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Hypocalcemia as an Electrolyte Disturbance in Small Animals


Jean A. Hall

, DVM, PhD, DACVIM, Department of Biomedical Sciences, Carlson College of Veterinary Medicine, Oregon State University

Last full review/revision Jun 2015 | Content last modified Jun 2016

Hypocalcemia is also an important electrolyte disturbance in critically ill dogs and cats. The incidence of hypocalcemia is 16% in critically ill dogs and 24% in dogs with sepsis. Hypocalcemia is best detected by measuring ionized calcium (<2.5 mEq/L), which is the biologically active form, rather than total or corrected calcium. Hypocalcemia, hypovitaminosis D, and metabolic acidosis occur in dogs with induced endotoxemia. LPS may mediate a decrease in vitamin D–binding protein, with subsequent loss of vitamin D in the urine. Also, dogs with blunt and penetrating traumatic injuries, particularly abdominal trauma, are significantly more likely to have ionized hypocalcemia (16% incidence). These dogs spend longer time in the hospital and ICU, require more intensive therapies, and are less likely to survive (57% survival rate) than dogs with normocalcemia (89% survival rate). Hypocalcemia from critical illness or traumatic injury can cause clinical signs similar to those of puerperal hypocalcemia (hyperexcitability, including tremors, twitching, spasms, or seizures, or more subtle signs related to cardiovascular collapse).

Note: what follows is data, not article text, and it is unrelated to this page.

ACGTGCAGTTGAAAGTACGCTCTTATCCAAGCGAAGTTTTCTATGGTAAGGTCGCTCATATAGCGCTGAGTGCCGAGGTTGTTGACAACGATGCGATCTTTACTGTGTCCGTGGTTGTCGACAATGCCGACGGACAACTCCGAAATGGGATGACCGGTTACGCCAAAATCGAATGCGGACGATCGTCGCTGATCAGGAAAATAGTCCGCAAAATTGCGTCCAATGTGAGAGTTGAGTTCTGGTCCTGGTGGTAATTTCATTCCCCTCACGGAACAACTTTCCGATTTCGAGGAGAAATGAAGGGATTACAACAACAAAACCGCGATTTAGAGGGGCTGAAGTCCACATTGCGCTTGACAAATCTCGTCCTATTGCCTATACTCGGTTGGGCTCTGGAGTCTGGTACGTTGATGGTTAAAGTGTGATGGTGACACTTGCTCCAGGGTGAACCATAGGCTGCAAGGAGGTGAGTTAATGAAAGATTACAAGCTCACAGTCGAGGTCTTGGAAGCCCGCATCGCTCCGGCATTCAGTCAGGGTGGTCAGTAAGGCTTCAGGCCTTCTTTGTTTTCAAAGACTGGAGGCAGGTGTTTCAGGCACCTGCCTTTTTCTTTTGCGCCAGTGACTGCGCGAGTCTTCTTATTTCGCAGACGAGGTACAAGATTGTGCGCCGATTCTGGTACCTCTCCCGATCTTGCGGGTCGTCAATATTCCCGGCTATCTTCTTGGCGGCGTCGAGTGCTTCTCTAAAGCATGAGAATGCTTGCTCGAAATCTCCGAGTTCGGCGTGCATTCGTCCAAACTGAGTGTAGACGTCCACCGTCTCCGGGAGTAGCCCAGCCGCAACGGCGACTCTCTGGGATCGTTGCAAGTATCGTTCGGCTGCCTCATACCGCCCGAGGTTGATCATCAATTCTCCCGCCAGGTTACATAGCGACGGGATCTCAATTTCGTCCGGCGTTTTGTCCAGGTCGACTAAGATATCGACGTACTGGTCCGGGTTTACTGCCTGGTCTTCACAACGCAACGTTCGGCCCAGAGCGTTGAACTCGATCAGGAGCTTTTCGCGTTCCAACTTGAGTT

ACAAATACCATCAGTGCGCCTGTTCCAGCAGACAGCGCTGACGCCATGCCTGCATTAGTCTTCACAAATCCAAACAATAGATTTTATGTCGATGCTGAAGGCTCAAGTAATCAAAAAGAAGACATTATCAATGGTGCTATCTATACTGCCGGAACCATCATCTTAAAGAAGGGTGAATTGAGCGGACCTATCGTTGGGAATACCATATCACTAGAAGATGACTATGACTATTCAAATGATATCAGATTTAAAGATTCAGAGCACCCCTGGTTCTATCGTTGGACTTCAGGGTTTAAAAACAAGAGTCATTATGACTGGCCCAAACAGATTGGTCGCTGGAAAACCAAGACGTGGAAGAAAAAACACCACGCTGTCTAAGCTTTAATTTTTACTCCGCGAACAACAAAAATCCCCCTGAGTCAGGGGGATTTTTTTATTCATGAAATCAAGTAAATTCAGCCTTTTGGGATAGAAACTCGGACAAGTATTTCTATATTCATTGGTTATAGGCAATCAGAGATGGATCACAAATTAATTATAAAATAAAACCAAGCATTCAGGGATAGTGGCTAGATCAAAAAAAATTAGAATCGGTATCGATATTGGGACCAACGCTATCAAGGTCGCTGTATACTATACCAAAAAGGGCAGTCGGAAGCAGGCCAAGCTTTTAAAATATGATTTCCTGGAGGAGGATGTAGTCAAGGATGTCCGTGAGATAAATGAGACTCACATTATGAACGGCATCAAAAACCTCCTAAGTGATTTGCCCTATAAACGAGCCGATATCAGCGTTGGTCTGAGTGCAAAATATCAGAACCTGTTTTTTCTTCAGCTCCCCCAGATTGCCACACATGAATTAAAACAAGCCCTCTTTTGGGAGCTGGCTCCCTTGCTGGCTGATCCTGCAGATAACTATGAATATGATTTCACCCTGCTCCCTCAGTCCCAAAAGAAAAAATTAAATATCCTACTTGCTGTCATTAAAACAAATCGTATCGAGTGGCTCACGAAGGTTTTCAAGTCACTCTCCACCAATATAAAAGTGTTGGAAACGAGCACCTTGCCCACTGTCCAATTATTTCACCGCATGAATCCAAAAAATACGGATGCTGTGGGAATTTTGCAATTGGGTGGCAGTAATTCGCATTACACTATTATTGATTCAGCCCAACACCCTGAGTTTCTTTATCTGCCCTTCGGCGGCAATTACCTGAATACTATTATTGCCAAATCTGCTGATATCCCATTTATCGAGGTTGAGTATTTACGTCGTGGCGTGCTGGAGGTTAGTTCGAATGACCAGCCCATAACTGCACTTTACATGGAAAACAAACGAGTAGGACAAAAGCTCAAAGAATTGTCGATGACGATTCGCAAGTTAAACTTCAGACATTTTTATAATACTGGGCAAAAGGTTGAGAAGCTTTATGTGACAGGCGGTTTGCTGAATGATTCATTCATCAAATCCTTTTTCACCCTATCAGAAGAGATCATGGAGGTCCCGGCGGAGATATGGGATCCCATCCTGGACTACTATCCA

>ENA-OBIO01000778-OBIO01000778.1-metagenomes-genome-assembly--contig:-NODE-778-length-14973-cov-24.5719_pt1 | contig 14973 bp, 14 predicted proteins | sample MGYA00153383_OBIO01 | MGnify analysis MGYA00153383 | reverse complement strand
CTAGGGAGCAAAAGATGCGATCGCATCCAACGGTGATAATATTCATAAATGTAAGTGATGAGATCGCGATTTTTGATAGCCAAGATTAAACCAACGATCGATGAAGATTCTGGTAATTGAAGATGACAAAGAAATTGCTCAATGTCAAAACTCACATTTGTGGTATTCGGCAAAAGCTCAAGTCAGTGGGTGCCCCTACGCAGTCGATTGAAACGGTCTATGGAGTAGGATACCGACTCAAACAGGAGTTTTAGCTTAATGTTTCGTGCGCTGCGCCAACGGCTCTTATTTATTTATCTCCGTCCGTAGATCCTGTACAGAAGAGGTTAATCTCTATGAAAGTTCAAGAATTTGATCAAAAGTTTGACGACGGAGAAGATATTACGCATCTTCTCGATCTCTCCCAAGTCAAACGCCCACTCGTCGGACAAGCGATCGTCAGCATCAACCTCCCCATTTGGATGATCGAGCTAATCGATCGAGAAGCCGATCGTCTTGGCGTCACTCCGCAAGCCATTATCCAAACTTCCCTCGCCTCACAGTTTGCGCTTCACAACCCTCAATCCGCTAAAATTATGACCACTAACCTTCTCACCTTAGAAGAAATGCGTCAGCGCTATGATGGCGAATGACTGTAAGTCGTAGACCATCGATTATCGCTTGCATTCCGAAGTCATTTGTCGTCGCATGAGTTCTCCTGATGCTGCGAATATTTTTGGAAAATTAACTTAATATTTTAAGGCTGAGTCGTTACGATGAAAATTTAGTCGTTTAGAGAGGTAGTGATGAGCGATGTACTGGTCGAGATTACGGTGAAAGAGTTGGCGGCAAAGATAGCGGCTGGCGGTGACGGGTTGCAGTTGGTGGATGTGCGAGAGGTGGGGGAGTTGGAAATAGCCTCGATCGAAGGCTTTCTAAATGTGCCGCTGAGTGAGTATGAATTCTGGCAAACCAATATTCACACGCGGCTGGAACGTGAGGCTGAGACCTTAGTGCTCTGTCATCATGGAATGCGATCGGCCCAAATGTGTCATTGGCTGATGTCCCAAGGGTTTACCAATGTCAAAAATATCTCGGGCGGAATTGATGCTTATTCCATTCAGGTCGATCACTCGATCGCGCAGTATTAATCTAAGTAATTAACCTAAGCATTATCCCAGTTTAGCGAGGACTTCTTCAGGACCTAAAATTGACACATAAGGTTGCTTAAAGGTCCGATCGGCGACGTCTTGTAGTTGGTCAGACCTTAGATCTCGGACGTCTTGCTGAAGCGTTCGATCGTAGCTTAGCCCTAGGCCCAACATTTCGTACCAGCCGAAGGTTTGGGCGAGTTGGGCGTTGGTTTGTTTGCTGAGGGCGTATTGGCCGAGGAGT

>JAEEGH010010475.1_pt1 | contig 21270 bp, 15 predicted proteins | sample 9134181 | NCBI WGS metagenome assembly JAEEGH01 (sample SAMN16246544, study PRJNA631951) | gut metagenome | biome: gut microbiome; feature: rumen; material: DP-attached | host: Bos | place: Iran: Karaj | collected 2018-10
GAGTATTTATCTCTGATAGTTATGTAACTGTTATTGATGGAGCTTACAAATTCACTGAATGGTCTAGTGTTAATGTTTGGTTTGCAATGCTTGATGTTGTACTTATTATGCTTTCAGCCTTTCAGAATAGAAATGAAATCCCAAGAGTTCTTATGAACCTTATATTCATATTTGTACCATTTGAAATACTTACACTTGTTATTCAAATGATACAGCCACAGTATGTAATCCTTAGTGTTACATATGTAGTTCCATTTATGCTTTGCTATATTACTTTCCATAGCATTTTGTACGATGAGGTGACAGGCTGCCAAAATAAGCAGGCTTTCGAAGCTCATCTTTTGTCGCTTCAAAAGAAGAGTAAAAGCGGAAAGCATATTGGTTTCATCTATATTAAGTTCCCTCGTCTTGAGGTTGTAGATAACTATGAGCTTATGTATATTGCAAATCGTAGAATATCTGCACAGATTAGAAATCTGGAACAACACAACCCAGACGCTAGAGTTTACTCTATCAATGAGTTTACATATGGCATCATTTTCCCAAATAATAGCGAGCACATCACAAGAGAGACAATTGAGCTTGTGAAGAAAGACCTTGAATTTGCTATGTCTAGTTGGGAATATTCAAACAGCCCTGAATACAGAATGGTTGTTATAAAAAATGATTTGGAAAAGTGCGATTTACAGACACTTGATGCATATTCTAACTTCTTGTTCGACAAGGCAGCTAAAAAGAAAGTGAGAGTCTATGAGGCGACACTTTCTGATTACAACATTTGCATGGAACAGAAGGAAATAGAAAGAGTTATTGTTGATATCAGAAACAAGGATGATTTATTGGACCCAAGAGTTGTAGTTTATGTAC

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Parturient paresis, also called milk fever, can cause flaccid paralysis and circulatory collapse in dairy cows during or soon after parturition. Serum calcium levels must be corrected as soon as possible by administering intravenous calcium gluconate slowly over 10-20 minutes. Which of the following signs is most consistent with too-rapid administration of intravenous calcium administration? 
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